Shagreen or “galuchat” in French is a texturally rich and visually intriguing material that derives from the stingray fish. Shagreen was commonly known to be made from sharkskin. In fact both sharkskin and stingray were used in the past. The key difference between the two is that sharkskin has a tiny diamond pattern while stingrays have beads of enamel with a larger central bead.
Shagreen skins in their raw state are prepared in Alexander Lamont's workshops
In Alexander Lamont’s workshops only stingray skins from the common species dasyatis bleekeri are used. Skins are obtained from stingrays fished in the coastal waters of Southeast Asia as a by-product of the fish meat industry. While the stingrays are a staple foodstuff in Indonesia, Malaysia and Thailand, the skins are inedible and are discarded except at ports where their careful preservation is organized.
We only use raw skins and do not use skins that have undergone any form of chromium tanning which is unpleasant and polluting. In addition we reduce wastage by developing new finishes such as the parallel lines design, that use every inch of each of these precious skins.
Tools of the trade: after processing by hand to remove all traces of cartilage, sand smooth the skins and dye to the desired colour, Shagreen skins are applied to an array of furniture, lighting elements, tabletop accessories or as in this picture to tiles to be used as decorative wall panels.
Shagreen was originally used by the Japanese to decorate armor and weaponry. Later, Europeans used the strong lustrous skin for precious boxes and scientific instruments. Most famously, during the Art Deco period, modernist decorators such as Jean Michel Frank, Andre Groult and Clement Rousseau applied stingray skin to their furniture and lighting collections. These decorators have hugely influenced Alexander’s love of this material.
The authoratative work on shagreen by Jean Perfettini
One piece in particular that Alexander admires is the Chiffoniere Anthropomorphe by Andre Groult which is displayed in the Musee des Arts Decoratifs in Paris. Alexander visits this cabinet whenever he is in Paris. It sits beside a window and is smaller than one expects. Groult made two cabinets - a male version and this more curvaceous female one. Such a ‘boule’ cabinet is an extremely difficult work of cabinet making. The shagreen has been beautifully arranged to follow the plump belly and chest of the piece. To Alexander this is the greatest work in shagreen ever made as it is a functional piece of furniture that also emphatically uses the nature of the material to deliver a texture and pattern that manages to depict the grace of the human form.
Masterpiece in Shagreen by Andre Groult in the Musee des Arts Decoratifs in Paris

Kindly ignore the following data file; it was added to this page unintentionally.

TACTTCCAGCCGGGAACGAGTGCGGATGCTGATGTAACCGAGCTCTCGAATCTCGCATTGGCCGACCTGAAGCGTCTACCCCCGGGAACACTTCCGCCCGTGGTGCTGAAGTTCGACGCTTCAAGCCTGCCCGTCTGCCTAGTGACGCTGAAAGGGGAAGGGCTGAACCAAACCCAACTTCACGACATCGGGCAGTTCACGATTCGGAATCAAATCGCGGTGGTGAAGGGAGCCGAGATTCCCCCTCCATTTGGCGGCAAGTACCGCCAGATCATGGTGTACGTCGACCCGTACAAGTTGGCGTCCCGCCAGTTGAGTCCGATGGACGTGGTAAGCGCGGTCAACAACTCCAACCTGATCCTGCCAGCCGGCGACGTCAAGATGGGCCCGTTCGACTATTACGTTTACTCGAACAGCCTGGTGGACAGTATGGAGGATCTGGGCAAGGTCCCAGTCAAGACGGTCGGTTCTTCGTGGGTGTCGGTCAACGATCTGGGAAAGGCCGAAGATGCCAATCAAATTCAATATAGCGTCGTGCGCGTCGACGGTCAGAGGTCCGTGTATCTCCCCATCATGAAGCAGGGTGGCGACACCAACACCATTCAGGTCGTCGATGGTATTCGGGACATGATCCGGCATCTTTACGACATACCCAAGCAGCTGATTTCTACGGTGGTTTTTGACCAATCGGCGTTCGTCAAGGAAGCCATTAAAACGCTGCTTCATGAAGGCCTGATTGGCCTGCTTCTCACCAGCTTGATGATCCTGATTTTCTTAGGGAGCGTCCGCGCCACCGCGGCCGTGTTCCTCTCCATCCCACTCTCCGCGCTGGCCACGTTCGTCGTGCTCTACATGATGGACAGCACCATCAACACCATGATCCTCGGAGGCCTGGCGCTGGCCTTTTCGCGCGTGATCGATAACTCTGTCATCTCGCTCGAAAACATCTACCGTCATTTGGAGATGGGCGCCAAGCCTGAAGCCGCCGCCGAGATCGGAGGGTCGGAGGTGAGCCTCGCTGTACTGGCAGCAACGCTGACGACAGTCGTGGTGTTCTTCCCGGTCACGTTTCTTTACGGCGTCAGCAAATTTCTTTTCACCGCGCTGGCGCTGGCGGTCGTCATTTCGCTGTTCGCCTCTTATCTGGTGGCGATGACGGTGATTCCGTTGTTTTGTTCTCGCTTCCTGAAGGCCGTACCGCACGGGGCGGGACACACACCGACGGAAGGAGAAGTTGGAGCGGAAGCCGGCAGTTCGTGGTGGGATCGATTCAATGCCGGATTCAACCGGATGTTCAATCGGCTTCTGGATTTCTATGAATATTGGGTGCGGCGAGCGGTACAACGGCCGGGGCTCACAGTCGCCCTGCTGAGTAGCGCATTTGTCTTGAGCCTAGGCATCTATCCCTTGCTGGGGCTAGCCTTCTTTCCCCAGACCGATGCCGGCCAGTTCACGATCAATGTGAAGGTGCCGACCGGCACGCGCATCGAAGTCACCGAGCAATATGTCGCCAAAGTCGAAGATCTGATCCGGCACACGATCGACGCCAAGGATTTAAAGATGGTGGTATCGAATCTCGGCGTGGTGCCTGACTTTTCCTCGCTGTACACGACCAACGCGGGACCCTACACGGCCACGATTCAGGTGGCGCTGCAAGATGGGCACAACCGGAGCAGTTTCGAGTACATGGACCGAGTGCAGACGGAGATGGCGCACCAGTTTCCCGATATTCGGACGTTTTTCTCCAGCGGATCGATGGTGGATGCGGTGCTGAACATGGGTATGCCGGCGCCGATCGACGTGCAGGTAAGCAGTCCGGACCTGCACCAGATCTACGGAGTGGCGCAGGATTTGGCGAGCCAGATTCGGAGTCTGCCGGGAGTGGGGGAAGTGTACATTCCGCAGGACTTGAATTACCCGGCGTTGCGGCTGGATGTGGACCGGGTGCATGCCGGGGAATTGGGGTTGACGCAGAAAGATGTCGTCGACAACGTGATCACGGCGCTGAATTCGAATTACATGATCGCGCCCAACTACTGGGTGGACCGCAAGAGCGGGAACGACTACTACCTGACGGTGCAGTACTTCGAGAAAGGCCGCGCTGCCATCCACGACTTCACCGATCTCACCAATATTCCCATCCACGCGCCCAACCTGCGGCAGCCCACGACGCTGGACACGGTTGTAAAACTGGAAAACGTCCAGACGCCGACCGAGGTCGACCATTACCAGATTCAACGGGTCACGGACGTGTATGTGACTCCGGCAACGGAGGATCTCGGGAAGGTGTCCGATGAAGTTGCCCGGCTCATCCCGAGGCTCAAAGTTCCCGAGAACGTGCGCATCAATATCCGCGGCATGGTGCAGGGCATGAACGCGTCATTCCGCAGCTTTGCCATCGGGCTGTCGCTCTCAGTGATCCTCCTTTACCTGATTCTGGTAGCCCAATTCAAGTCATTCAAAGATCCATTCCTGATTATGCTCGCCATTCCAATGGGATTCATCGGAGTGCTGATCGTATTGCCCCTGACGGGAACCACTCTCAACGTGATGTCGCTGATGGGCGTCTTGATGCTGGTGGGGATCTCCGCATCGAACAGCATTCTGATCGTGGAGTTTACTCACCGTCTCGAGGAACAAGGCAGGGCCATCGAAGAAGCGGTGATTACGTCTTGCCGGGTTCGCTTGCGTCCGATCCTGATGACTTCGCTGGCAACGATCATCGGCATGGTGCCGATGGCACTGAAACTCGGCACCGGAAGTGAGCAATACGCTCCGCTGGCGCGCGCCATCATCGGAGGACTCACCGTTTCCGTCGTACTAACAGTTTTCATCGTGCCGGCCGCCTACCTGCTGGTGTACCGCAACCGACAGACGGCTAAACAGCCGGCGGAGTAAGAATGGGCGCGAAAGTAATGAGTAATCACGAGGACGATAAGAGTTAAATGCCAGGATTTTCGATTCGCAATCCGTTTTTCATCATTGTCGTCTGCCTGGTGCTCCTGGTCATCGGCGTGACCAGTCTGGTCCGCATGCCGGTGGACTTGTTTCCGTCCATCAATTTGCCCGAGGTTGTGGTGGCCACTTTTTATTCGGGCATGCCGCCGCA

The decorator most famous for brining Shagreen to light as a decorative material is Jean-Michel Frank. Read our blogpost about the designer here: A vision of Jean-Michel Frank | Alexander Lamont. Jean-Michel Frank used Shagreen on furniture, lighting and accessories. Although it had been used in complex decorative, scientific and military works from the 15th century in Asia and 18th and 19th centuries in Europe, he saw its beauty in broad oblongs of ivory or chocolate tones – the subtle natural variations bringing a sense of rawness coupled with luxury when applied to simple structures. His use of the material can be seen in this elegant but structured square chair in natural ivory shagreen and green velvet.
The iconic Shagreen Chair by Jean-Michel Frank
Using raw skins is a mysterious process that took our workshop almost ten years to perfect. Alexander Lamont and a small team of artisans originally received training in the art deco technique for using raw skins from the world expert on shagreen, Jean Perfettini. A restoration expert at the Musee des Arts Decoratifs in Paris, Jean trained our shagreen workshop in the painstaking techniques for thinning, cleaning, dyeing, cutting, adhering and finishing the raw skins to achieve a surface that has been described as ‘a million beads of ivory’.
Jean Perfettini at work in Alexander Lamont's workshops
Today we make furniture, lighting, wall panels and accessories using this fabled material. We are aware of all of the faux versions of the material that are available on the market. These are generally made from polyesters and vinyls which are all derivatives of the oil and plastics industry. Not only is their manufacture process hugely polluting but they also degrade creating toxicity in our living environments while taking centuries to bio-degrade once discarded. They therefore leave a far greater footprint on the planet than natural skins. From a design point of view no faux material can ever compare to the luxurious textural beauty and depth of natural shagreen.
Copan Credenza in natural Shagreen designed by Antonio da Motta for Alexander Lamont
The cool, tactile luxe of natural Shagreen. Clockwise from top left: Forge Coffee Table, Facet Console, Volta Mirror and Cannister Table Lamp all by Alexander Lamont.
Our hard-won mastery of the traditional technique ensures that the durability of our products is greater, the finish more tactile and the myriad natural tones far more beautiful than those of faux or pre-dyed chromium-tanned skins, which are more commonly found in use today. While honouring the art deco technique, we have found new, innovative signature techniques for finishing and applying shagreen giving a new character to this rare material.